Off-Broadway Review: THE DOCTOR (North American Premiere at the Park Avenue Armory)

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by Gregory Fletcher on July 28, 2023

in Theater-New York


First and foremost, get your tickets now before this limited run closes on August 19 at the Park Avenue Armory, the preeminent black box theater of NYC. [If you’re not a season ticket holder already, you should be.] Robert Icke writes and directs one of the most relevant plays currently in performance. Contemporary and topical, it’s hard to believe the play has been adapted from Arthur Schnitzler’s 1912 Professor Bernhardi. The writing is as electric and amplified as the onstage drummer and percussionist, Hannah Ledwidge, who accompanies the play throughout. Additionally, Icke’s inventive subtle staging proves to be at the highest level of craftmanship any theaterlover will admire, and that all student directors should study. In short, the writing and staging are thrilling and a pure theatrical delight.

Juliet Stevenson and Juliet Garricks
John McKay

How lovely to see Juliet Stevenson on a New York stage. Her work has long been admired since the 1980s at the Royal Shakespeare Company. Forty years later, she’s as powerful and passionate as ever. Not to mention, spry and athletic — at one point, shes literally (not figuratively) running circles around the stage as we experience the interior madness of her character’s breakdown. The tragic downfall is painful to witness because her portrayal is so comprehensive. Reminiscent to Cate Blanchett’s character in the film Tár (though not a predator), Ms. Stevenson’s doctor, Ruth Wolff, offers warts and all. She’s strong-willed and tough, if not gruff — and opinionated with the kind of bias that’s almost impossible to escape as an adult. By working hard in preparing herself as a doctor, a professor, and a leader, (not to mention withstanding a doctor’s daily schedule), her ego has neglected the social skills that could make her softer and warmer. In a complicated moment when trying to care for a dying patient, she’s challenged by a surprise visit of a priest with his own agenda. When he defies her authority, unfortunate words are exchanged between them, as well as a shove — all of which is recorded and ultimately taken over by cancel culture conspirators

Naomi Wirthner and Juliet Stevenson
The cast of The Doctor

The feverishly downward spiral of this worthy doctor makes the end of Act I feel like a complete collapse, a fulfilled journey. At intermission, there was not a clue where Act II could possibly go next.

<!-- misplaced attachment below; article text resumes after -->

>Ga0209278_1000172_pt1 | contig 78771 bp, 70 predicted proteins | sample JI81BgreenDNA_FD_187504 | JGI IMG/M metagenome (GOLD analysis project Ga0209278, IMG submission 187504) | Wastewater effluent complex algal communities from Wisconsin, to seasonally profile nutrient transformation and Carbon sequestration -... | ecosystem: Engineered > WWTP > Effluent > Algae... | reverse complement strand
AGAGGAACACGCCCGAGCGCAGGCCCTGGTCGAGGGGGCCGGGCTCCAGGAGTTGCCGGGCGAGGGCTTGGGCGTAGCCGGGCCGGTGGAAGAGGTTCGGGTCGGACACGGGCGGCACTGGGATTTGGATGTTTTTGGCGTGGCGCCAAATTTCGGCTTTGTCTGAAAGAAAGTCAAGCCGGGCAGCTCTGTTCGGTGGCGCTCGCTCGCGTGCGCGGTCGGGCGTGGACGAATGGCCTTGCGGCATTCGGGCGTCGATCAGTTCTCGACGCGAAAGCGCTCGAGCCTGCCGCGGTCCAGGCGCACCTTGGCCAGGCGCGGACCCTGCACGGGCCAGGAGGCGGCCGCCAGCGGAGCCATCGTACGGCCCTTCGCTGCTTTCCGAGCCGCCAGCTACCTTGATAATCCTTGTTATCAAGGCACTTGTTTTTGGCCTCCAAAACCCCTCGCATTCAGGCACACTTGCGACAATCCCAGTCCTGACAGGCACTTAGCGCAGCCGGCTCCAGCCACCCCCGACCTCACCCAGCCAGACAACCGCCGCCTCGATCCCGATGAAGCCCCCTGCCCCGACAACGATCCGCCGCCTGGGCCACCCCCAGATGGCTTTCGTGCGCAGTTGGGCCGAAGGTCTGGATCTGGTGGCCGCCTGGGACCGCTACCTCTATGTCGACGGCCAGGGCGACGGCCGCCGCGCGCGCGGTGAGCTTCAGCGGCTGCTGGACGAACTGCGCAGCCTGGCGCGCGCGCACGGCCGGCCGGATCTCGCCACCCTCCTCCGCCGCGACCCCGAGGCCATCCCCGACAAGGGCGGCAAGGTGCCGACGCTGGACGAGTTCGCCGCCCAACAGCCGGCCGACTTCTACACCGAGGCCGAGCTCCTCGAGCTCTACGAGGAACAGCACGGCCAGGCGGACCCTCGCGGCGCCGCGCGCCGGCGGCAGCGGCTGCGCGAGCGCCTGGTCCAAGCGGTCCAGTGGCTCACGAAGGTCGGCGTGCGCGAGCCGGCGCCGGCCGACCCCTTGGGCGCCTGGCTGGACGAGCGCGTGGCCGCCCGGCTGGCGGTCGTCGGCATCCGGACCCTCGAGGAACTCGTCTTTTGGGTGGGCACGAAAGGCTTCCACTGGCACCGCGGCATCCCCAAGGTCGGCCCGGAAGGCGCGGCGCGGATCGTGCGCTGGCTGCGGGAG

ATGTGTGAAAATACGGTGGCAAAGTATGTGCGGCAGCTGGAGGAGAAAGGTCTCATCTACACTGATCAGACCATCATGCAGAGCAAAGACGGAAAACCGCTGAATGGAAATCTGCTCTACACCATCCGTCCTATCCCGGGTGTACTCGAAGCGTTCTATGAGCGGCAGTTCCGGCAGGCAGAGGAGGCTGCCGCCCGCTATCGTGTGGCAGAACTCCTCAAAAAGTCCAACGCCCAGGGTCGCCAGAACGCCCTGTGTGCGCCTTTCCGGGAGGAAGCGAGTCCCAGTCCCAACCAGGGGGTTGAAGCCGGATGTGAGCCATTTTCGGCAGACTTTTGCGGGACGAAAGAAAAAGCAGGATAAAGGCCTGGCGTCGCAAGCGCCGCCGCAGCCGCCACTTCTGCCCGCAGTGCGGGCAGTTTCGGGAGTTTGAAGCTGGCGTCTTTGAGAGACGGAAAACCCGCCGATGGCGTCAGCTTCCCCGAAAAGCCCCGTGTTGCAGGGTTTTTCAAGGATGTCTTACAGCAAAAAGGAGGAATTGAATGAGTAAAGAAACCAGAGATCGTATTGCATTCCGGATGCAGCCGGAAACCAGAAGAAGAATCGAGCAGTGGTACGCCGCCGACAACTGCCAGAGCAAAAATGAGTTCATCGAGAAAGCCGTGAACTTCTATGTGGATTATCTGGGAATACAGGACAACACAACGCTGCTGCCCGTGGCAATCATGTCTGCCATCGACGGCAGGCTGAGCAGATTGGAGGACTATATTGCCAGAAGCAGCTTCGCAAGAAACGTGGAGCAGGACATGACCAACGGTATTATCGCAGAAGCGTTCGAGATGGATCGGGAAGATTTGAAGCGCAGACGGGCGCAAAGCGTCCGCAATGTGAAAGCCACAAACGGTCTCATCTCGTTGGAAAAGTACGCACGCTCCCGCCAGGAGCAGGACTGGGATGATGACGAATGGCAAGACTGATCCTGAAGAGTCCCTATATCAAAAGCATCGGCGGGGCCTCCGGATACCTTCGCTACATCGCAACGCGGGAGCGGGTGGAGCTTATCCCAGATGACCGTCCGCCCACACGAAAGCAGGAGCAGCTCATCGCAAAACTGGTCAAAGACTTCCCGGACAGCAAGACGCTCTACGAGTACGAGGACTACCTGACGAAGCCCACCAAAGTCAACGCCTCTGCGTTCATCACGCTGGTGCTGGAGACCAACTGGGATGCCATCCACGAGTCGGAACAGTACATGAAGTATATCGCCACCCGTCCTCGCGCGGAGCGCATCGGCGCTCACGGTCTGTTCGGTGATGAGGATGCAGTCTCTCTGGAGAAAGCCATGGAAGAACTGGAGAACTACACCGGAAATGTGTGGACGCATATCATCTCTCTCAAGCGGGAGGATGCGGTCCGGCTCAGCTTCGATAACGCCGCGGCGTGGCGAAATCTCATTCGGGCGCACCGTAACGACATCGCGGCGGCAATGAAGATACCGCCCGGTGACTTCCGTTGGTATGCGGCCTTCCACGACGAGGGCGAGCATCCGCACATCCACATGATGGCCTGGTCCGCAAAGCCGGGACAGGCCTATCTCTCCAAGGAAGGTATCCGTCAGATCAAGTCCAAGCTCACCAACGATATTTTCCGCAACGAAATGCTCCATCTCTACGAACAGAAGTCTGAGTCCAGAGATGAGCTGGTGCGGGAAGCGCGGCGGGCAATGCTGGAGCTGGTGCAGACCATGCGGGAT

Doña Croll

The opening scenes of the second act are reminiscent of the mock tribunal J. Robert Oppenheimer is forced to endure, though the doctor’s turns more public, ugly, and violent. Just when the heart cannot endure anymore breaking, the play finally slows down and allows her personal life to reveal itself, along with a surprise visit that (perhaps someday) may bring unexpected peace. Nevertheless, the doctor’s life will never be the same again and she must acknowledge her hand in the downfall.

Juliet Stevenson and Matilda Tucker 

Hildegard Bechtler’s set design is as minimalist as Robert Icke’s direction, with a delicate revolving stage that, at times, is hard to tell of its movement. Natasha Chivers’ lighting is quite effective with a shared minimalist approach. Tom Gibbons’ sound design and composition goes from subtle to over amplified, making the audience jump from the chaos onstage.

Juliet Stevenson
The cast of The Doctor

Along with Ms. Stevenson, Christopher Osikanlu Colquhoun gives a standout performance with the most honest, subtle performance onstage. The rest of the 11-member cast flourishes with the director’s casting concept, whereupon women play men, whites play blacks, blacks play Jews, a girl plays a boy in transition, et cetera. Allowing actors to act, to step into the shoes of characters who are different from themselves is not only rousing to witness, it also forces the audience to listen and focus closely, allowing our own biases to remain dormant. One of many brilliant choices. Have your tickets yet?

Matilda Tucker
Hannah Ledwidge on drums in The Doctor

photos by Stephanie Berger Photography/Park Avenue Armory

The Doctor
Wade Thompson Drill Hall
Park Avenue Armory
ends on August 19, 2023
for tickets, call 212.933.5812 or visit Armory

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